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Ryan Hayes

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Posts posted by Ryan Hayes

  1. Ryan, he came in and found me pulling the neck UP on a Vuillaume, and spooked me. I found the fiddle in a cardboard box under a shelf in a closet, with some broken bows, and thought the varnish was pretty nice, for a fake copy of a Vuillaume. He'd asked for a 4-8k fiddle to be set up, so I picked the box fiddle. The extension was down below 24 mm, so I happily removed the top half of the table, and was pulling the neck back to slip a shim into the mortice when he came into the workshop. He claimed he had been looking for his Vuillaume for ten years. :D

    Woah! Did he buy you lunch after that?

  2. Peter was an amazing dude. He was tough and sweet and hilarious. He hired and fired me twice. He brought me a Stradivari once at the bench, put his feet up next to the fiddle at my station, folded his big old hands onto his apron and said, "Okay. Let's see you fit a soundpost, instead of talking." I have rarely been more nervous in my life. Rest in Peace, Big P.

    Didn't he do the same thing, putting his feet up on the bench next to you when you were removing a neck from a Vuillaume? The other night I was reading a old VSA journal that had an interview with Peter Prier. He told his story about coming to America to work at a shop in Salt Lake City. He said he first landed in New York City when his friend Hans Nebel, who he knew from violin making school, took him to see the Wurlitzer shop. After meeting Sacconi, Sacconi offered him a job, but he declined because the shop in Salt Lake City had paid his way to the United States. I like to wonder where violin making in the US would be if he had taken the job at the Wurltzer shop.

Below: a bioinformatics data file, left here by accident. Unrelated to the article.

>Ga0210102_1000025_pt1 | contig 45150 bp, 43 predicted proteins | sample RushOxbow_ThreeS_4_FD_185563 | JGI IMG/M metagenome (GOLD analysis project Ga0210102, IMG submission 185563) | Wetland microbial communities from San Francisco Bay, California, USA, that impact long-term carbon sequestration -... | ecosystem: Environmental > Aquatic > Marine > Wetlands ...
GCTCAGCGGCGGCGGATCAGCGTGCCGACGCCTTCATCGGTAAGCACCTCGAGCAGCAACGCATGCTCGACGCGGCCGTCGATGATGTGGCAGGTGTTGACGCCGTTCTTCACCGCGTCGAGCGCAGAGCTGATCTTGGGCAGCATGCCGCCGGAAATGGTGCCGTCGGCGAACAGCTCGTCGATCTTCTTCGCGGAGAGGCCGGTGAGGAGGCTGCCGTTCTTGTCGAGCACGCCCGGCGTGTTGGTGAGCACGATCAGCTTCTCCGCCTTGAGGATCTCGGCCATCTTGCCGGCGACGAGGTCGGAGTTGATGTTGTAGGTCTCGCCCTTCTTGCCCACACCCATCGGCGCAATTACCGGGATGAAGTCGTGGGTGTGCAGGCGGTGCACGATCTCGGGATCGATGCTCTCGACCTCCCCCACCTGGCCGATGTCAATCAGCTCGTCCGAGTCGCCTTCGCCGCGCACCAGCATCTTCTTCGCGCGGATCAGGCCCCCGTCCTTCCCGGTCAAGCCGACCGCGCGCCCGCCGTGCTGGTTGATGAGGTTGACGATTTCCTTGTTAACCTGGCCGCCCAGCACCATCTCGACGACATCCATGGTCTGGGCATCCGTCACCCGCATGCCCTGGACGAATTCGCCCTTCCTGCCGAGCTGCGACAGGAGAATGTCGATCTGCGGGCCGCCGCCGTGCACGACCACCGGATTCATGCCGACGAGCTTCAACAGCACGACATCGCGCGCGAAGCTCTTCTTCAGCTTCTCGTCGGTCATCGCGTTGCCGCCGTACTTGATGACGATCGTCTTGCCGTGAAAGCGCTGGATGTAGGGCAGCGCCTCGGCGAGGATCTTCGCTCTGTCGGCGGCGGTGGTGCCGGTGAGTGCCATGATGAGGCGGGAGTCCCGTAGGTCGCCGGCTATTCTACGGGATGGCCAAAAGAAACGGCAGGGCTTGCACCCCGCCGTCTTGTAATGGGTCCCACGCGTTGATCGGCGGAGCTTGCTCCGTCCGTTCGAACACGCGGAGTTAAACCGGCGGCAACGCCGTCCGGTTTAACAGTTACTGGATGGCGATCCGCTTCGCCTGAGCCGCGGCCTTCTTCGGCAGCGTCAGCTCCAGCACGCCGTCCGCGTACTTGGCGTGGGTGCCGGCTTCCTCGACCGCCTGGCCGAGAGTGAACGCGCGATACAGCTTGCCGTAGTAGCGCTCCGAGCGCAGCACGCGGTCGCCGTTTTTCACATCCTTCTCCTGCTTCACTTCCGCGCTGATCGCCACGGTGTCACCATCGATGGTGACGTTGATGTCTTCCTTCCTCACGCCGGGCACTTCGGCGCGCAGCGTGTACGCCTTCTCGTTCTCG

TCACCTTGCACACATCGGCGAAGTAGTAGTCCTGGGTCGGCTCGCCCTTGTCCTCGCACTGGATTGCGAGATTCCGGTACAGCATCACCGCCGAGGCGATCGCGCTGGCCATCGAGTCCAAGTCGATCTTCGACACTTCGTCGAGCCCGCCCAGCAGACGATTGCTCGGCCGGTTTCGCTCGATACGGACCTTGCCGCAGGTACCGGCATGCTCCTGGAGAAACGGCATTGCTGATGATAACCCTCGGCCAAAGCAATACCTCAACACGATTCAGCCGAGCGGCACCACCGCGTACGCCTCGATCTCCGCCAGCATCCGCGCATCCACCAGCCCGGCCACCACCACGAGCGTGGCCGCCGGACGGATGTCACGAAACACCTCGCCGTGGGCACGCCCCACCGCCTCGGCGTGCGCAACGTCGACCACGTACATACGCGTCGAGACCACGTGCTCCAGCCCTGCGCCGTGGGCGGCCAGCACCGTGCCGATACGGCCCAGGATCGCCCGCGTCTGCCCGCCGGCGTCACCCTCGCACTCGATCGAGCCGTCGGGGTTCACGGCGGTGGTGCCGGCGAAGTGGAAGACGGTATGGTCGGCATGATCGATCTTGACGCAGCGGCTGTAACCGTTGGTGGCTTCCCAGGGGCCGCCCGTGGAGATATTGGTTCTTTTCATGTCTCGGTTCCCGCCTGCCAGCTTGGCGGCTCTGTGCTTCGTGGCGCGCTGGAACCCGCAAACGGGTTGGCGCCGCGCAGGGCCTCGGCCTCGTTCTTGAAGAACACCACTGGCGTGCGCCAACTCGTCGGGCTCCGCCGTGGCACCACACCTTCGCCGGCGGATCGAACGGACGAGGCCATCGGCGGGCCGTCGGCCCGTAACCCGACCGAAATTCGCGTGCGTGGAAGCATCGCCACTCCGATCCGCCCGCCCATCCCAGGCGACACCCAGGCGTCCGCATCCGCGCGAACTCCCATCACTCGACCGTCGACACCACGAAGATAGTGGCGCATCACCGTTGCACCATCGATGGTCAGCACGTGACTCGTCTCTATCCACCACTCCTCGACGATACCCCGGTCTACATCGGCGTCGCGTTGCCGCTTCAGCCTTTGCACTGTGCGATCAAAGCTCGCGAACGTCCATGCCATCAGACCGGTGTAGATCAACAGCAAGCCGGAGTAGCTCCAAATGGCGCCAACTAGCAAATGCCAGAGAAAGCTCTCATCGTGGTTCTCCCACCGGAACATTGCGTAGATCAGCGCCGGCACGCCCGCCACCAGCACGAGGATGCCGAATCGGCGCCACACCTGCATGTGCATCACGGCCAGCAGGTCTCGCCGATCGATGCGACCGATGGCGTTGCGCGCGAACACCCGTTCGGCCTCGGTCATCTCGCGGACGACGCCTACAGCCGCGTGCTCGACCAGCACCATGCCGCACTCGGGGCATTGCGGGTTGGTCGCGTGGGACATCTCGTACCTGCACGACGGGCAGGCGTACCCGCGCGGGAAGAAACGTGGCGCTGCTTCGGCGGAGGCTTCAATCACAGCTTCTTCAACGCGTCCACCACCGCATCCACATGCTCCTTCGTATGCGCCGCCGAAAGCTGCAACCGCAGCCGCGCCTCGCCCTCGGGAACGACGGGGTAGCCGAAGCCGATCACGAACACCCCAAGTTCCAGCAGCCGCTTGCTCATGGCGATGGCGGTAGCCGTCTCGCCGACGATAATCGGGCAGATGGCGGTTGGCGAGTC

3. Ryan (nice to see you on MN, didn't you take a job in San Diego after Oberlin a few  years ago??) Don't completely get the tape thing as I would think you would need to do a little "sliding" into place some of those pieces.  I, also, would like to know more about  the "gap" in your video as the most interesting to me is the "fill" and subsequent touchup.  Nice job.  Glad to see your one of "jerry's kids" now.  Looks like your touchup was done with a decent amount of opaque coloring and then coloring to match.   jeff


    The tape was extremely helpful. It helped keep the form in place, and it kept some of the more fragile pieces from falling apart and off of the form. I did need things to slide into place and especially on the outer edges of the hole, but with some swearing and persistent persuasion I was able to put them all into place. The adhesive on the double sided tape wasn't all that strong, and allowed some leeway. The opacity of the color comes from earth tone pigments that were dusted on with a make up brush, and then sprayed over with shellac from an airbrush.

  4. I know you told me you glued everything at once, but did you have trouble with the double sided tape being a mess later? I assume the cork had packing tape or something like that covering it to keep things from sticking to it?

    The cork was attached to the counter form with packing tape on the outside of the form instead of being glued to the conterform. I had to be very careful when I taped it down to avoid creating any wrinkles in the tape. Then I used double sided tape that adhered to the packing tape.

    When the time came to remove the counter form and the tape I cut away the packing tape from the counter form with a knife, and used mineral spirits to loosen the adhesive from the tape while I gently pulled it off of the rib.

  5. What is the little bits of wood glued against? In other words, what is on the inside of the cello rib to reinforce it?


    Great work.

    Kallie, that is a small wooden form with cork taped to it. The pieces were held into place with double sided tape that was attached to the form.

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